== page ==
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Research: Protein droplets may cause many types of genetic diseases

Proteins may wind up in the wrong condensate if the labels are messed up

Research: Protein droplets may cause many types of genetic diseases

Most proteins are found in separate protein-rich droplets called "cellular condensates" in cells.

These proteins carry sequence characteristics that serve as address labels, informing the protein which condensates to move into.

Proteins may wind up in the wrong condensate if the labels are messed up.

According to a multinational team of clinical medicine and fundamental biology researchers, this could be the source of many unresolved disorders.

The findings were published in the journal Nature.

Patients with BPTA syndrome have characteristically malformed limbs featuring short fingers and additional toes, missing tibia bones in their legs and reduced brain size.

As the researchers found out, BPTAS is caused by a special genetic change that causes an essential protein to migrate to the nucleolus, a large proteinaceous droplet in the cell nucleus.

As a result, the function of the nucleolar condensate is inhibited and developmental disease develops.

In collaboration with scientists at the Max Planck Institute for Molecular Genetics (MPIMG) in Berlin, the University Hospital Schleswig-Holstein (UKSH), and contributors from all around the world, the team is pushing open a door to new diagnoses that could lead to the elucidation of numerous other diseases as well as possible future therapies.

Affected individuals have complex and striking malformations of the limbs, face, and nervous and bone systems, only partially described by the already-long disease name "brachyphalangy-polydactyly-tibial aplasia/hypoplasia syndrome" (BPTAS).

This protein has the task of organizing the genetic material in the cell nucleus and facilitates the interaction of other molecules with the DNA, for example, to read genes.

In mice, a complete loss of the gene on both chromosomes is catastrophic and leads to the death of the embryo.

In some patients with only one copy mutated, however, the cells are using the intact copy on the other chromosome, resulting only in mild neurodevelopmental delay.

But the newly discovered cases did not fit this scheme.

A closer look revealed that different mutations of HMGB1 have different consequences.

The sequencing data showed that in the affected individuals with severe malformations, the reading frame for the final third of the HMGB1 gene is shifted.

After translation to protein, the corresponding region is now no longer equipped with negative but with positively charged amino acid building blocks.

This can happen if a number of genetic letters not divisible by three are missing in the sequence because exactly three consecutive letters always code for one building block of the protein.

However, the tail part of the protein does not have a defined structure. Instead, this section hangs out of the molecule like a loose rubber band.

The purposes of such protein tails (also called "intrinsically disordered regions") are difficult to study because they often become effective only in conjunction with other molecules. So how might their mutation lead to the observed disease?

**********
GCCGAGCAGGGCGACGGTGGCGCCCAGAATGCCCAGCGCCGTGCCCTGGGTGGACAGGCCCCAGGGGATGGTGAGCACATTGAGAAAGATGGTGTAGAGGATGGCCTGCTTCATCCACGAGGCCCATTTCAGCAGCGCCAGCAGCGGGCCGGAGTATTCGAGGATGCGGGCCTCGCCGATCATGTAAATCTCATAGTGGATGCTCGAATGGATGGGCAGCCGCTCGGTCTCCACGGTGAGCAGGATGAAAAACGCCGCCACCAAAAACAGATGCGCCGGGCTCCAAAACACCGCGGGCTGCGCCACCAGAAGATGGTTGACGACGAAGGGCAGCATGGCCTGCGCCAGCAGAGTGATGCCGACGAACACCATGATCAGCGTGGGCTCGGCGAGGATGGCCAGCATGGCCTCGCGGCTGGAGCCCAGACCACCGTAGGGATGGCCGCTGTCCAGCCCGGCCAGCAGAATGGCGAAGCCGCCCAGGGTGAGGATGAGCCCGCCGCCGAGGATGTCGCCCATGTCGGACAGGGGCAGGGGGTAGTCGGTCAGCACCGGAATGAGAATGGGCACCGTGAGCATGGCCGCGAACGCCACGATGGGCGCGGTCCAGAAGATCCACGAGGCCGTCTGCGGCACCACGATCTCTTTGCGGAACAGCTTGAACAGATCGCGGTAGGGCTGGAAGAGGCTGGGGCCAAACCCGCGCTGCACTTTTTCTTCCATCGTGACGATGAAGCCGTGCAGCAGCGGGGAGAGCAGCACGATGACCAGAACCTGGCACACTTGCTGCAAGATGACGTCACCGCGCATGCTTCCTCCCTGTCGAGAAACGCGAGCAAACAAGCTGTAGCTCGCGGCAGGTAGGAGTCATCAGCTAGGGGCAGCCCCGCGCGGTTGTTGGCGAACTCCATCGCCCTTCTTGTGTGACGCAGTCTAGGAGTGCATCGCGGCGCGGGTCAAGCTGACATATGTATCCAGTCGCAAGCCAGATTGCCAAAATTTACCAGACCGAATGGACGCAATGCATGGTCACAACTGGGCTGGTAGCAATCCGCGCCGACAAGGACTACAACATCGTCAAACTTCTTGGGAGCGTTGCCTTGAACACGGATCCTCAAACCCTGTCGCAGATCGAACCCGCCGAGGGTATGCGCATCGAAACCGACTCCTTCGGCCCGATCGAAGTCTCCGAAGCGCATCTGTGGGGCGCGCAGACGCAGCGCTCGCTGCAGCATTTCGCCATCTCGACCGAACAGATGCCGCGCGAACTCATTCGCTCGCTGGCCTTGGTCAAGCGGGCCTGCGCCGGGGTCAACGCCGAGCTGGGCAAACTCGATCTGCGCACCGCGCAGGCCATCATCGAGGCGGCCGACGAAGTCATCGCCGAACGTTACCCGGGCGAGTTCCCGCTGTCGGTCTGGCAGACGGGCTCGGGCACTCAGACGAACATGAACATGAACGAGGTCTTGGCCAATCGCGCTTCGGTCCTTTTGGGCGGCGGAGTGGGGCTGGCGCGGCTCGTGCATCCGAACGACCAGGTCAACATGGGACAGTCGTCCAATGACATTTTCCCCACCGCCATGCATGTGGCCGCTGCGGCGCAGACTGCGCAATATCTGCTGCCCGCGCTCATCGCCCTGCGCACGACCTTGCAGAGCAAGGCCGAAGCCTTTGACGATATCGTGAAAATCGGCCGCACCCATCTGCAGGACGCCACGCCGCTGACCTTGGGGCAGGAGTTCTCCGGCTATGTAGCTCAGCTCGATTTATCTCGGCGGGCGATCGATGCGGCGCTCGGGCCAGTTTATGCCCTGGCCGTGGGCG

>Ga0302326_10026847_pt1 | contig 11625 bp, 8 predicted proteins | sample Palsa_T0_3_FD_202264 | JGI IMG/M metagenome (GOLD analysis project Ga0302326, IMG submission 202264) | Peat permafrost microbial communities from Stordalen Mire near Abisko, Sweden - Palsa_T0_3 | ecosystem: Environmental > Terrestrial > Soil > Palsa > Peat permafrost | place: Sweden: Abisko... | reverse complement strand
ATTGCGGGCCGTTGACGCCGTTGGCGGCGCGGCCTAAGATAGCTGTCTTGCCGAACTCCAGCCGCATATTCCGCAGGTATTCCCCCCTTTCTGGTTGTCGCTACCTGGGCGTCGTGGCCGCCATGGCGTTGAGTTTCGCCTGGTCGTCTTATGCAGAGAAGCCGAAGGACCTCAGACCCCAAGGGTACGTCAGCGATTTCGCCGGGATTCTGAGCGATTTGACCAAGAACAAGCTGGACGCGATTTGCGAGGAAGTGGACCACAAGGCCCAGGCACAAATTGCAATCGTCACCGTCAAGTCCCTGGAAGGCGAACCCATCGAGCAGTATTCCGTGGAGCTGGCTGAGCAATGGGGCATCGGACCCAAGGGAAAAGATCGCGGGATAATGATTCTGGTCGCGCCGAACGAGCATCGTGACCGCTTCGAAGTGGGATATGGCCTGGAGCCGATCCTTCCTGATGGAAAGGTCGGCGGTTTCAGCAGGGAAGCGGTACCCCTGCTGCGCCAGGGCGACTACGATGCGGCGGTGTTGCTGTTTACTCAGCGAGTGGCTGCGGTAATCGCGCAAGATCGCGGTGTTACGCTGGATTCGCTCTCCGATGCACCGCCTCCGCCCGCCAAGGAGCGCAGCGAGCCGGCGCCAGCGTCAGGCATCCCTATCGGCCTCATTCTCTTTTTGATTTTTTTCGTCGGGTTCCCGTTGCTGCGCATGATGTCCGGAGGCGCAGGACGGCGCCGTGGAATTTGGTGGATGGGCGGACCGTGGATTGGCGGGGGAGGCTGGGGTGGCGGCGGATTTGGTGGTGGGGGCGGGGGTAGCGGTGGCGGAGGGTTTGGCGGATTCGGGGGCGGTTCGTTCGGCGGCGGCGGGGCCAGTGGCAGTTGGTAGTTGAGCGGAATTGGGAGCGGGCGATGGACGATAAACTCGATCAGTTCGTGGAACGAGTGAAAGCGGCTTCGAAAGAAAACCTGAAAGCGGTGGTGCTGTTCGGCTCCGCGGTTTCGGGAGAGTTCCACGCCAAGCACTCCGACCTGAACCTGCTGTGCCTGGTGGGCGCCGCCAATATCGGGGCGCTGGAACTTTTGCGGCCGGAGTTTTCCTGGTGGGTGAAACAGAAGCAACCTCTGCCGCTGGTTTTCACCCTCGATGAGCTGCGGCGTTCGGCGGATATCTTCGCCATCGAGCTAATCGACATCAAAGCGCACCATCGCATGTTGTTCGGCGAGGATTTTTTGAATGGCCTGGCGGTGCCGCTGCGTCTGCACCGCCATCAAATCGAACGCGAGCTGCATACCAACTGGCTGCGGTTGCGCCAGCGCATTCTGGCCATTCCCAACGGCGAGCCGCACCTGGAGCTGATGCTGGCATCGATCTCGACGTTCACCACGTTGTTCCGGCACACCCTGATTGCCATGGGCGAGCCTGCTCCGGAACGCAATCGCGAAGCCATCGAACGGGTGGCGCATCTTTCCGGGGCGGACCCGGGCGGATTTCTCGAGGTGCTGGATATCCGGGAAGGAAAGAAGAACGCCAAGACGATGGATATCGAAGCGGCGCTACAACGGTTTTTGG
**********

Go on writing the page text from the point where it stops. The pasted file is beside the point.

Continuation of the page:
To answer this question, the medical researchers approached biochemists Denes Hnisz and Henri Niskanen at the MPIMG, who work with cellular condensates that control important genes.

These droplet-like structures behave much like the oil and vinegar droplets in a salad dressing. Composed of a large number of different molecules, they are separated from their surroundings and can undergo dynamic changes.

The nucleolus within the cell nucleus is also a condensate, which appears as a diffuse dark speck under the microscope.

This is where many proteins with positively charged tails like to linger.

Many of these provide the machinery required for protein synthesis, making this condensate essential for cellular functions.

The mutant protein HMGB1 with its positively charged molecular tail is attracted to the nucleolus as well, as the team observed from experiments with isolated protein and with cell cultures.

But since the mutated protein region has also gained an oily, sticky part, it tends to clump.

The nucleolus loses its fluid-like properties and increasingly solidifies, which Niskanen was able to observe under the microscope.

This impaired the vital functions of the cells - with the mutated protein, more cells in a culture died compared to a culture of cells without the mutation.

The research team then searched databases of genomic data from thousands of individuals looking for similar incidents.

In fact, the scientists were able to identify more than six hundred similar mutations in 66 proteins, in which the reading frame had been shifted by a mutation in the protein tail, making it both more positively charged and more "greasy". Of the mutations, 101 had previously been linked to several different disorders.

For a cell culture assay, the team selected 13 mutant genes. In 12 out of 13 cases, the mutant proteins had a preference to localize into the nucleolus. About half of the tested proteins impaired the function of the nucleolus, resembling the disease mechanism of BPTA syndrome.

But tumour diseases are also predominantly genetically determined, adds Hnisz: "Cellular condensates and the associated phase separation are a fundamental mechanism of the cell that also plays a role in cancer. The chances of developing targeted therapies for this are much better."

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